A joint survey by Ynet and the Yesodot Center for Torah and Democracy revealed that the religious public supports the inclusion of rabbis in discussions on the legitimate price to be paid for captives. The survey was conducted by the Panels Research Institute and included 512 participants.
The first question participants were asked was, "The torah is filled with war commandments. Do you think the Israel Defense Forces should act according to the halacha during military operations?."
Approximately 39% claimed that it is not appropriate in 21st Century, 38% said that the army should be aware of halachic stance on relevant issues but should act according to international laws and the Geneva Conventions, whereas 29% believe that the IDF, as a Jewish army, should adhere to its people's guidelines alone.
In terms of the various religious sectors within the Israeli society, the survey revealed that the majority within the religious and ultra-Orthodox sectors supports instating IDF as a "halachic" army (76% and 82% respectively). Seculars, on the other hand reject any correlation between the military and the halacha (51%), while common belief among the conservative Jews is that the army should be aware of halachic rules but not be obligated to adhere to them (41%).
Some 46% believe that "War being war, one should act with full force against the enemy," whereas an additional 46% were of the opinion that moral standards must be upheld in time of war as well. The remaining 8% claimed that the Jewish religion is irrelevant to the discussion since it offers no ruling on the matter.
The survey's results also suggested that the ultra-Orthodox and conservative sectors interpret the Jewish religion's stance as advocating the use of full force against the enemy (61% and 62% respectively). Seculars were generally of the opinion that moral standards must be upheld during war (49%), leaving the religious sector divided on the issue (49% for two options).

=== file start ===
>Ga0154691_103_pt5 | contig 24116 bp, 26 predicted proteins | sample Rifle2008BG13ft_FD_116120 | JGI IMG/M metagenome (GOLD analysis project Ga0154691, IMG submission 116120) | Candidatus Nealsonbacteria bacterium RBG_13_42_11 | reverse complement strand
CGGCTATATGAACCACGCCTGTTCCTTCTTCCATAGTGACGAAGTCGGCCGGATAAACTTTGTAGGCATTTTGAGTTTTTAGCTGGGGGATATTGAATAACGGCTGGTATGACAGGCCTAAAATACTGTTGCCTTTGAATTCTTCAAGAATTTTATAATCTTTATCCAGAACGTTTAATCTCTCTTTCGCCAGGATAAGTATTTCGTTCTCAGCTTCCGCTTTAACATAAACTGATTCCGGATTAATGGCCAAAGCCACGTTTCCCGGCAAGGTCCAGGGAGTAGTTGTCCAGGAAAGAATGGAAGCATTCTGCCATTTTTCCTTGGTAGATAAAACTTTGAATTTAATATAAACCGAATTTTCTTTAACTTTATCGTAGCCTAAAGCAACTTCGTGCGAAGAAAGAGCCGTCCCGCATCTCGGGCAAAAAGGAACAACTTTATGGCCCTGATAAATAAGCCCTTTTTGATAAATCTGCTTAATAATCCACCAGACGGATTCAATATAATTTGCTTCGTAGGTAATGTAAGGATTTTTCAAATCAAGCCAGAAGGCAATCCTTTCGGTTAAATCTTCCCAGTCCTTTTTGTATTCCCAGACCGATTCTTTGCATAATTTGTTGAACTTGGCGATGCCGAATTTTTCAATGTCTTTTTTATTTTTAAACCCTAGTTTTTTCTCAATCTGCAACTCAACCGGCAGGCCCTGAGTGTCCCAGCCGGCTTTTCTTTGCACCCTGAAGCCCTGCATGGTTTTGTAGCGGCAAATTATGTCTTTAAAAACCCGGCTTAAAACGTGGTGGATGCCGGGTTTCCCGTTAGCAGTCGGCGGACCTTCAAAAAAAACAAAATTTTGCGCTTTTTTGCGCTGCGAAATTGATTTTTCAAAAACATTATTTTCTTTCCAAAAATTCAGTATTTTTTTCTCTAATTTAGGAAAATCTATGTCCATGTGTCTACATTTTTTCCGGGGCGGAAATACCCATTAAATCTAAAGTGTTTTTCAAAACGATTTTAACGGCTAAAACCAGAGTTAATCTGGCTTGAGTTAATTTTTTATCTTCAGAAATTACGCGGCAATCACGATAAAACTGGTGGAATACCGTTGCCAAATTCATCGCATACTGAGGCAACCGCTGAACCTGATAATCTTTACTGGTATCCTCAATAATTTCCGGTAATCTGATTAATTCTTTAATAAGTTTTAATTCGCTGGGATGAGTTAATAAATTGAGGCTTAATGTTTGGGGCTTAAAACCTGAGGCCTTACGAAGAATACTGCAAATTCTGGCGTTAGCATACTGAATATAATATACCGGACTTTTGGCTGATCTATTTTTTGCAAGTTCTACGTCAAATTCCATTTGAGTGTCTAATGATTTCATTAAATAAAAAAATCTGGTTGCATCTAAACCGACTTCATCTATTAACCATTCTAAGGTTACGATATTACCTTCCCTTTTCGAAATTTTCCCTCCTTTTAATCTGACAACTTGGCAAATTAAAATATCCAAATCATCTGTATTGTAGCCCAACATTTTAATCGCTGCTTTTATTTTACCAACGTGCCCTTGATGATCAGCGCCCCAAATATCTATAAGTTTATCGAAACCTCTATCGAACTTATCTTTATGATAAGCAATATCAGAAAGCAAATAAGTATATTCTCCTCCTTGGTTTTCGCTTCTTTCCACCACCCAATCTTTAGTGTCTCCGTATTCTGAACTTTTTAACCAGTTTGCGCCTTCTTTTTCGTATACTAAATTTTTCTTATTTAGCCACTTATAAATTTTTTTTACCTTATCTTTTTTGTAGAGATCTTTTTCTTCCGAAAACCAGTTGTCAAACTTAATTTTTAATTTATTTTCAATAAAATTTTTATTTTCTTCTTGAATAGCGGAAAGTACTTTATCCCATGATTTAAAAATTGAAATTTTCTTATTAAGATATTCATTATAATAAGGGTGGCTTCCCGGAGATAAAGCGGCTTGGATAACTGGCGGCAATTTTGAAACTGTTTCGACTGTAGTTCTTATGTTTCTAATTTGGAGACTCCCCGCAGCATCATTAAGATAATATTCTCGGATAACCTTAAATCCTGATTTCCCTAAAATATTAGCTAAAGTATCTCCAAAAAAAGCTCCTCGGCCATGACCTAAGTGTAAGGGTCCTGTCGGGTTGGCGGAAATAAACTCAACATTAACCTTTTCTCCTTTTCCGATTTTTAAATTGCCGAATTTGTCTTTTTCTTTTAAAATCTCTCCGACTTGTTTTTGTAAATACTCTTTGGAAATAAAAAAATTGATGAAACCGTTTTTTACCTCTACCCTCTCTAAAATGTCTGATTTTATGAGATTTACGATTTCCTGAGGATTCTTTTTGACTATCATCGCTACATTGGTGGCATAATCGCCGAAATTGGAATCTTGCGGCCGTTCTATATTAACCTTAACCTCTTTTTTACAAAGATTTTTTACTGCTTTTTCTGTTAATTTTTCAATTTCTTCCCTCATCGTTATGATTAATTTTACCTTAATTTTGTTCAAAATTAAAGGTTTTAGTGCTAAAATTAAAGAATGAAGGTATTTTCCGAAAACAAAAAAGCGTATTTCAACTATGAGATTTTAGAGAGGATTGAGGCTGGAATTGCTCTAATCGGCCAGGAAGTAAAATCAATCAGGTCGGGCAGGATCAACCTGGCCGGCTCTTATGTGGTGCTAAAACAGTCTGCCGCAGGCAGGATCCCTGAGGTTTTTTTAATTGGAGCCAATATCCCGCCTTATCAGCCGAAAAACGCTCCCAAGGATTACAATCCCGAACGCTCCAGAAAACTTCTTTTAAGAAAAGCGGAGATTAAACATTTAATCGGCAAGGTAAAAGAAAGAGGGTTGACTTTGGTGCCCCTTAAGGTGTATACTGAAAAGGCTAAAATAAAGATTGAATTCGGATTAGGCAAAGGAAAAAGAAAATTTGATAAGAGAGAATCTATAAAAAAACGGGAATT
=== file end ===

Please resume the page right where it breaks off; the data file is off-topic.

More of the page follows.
Should rabbis decide on politics?
Recent footage of captive soldier Gilad Shalit and the negotiations for his release raised the controversial issue of the price Israel may have to pay to retrieve him. Should rabbis be included in military and political discussions determining whether to pardon hundreds of terrorists in his exchange?
Some 61% oppose the idea claiming that rabbis are not better qualified than cabinet ministers and army seniors, 26% would consider including the IDF chief rabbi, whereas 13% are in favor of acknowledging rabbinical establishment's moral and halachic point of view, since it may validate such a decision within the public.
Examining division of opinions within religious sectors, the survey revealed that seculars reject out of hand the inclusion of rabbis in such decisions (78%), the conservatives are divided to those who oppose such an option (43%) and those in support of including the IDF chief rabbi as a decision maker (41%), and the religious sector is in favor of incorporating the IDF chief rabbi (47%) or other rabbis (47%) in the decision-making process.
Common view among the ultra-Orthodox community is that that rabbinical establishment's stance should be taken into account (83%).
Yesodot Center General-Director Shoshi Becker commented on the survey's results: "The survey clearly indicates that the public views the IDF as the Jewish State's army which should be aware of the halacha, but that rabbis should not be afforded a main role in decision making."
Becker believes that this type of system would be obligating for both sides as the rabbinical establishment would be required to acquire general knowledge on each topic's various aspects.
"In order for the rabbinical establishment to be a part of decision making it has to voice its views on the moral issues. We rarely heard of flaming controversies within the rabbinical establishment regarding moral-political issues and perhaps should those have been voiced, the public would have been made aware of the Jewish moral point of view on the current dilemma Israel, as a Jewish and democratic State, is facing," she said.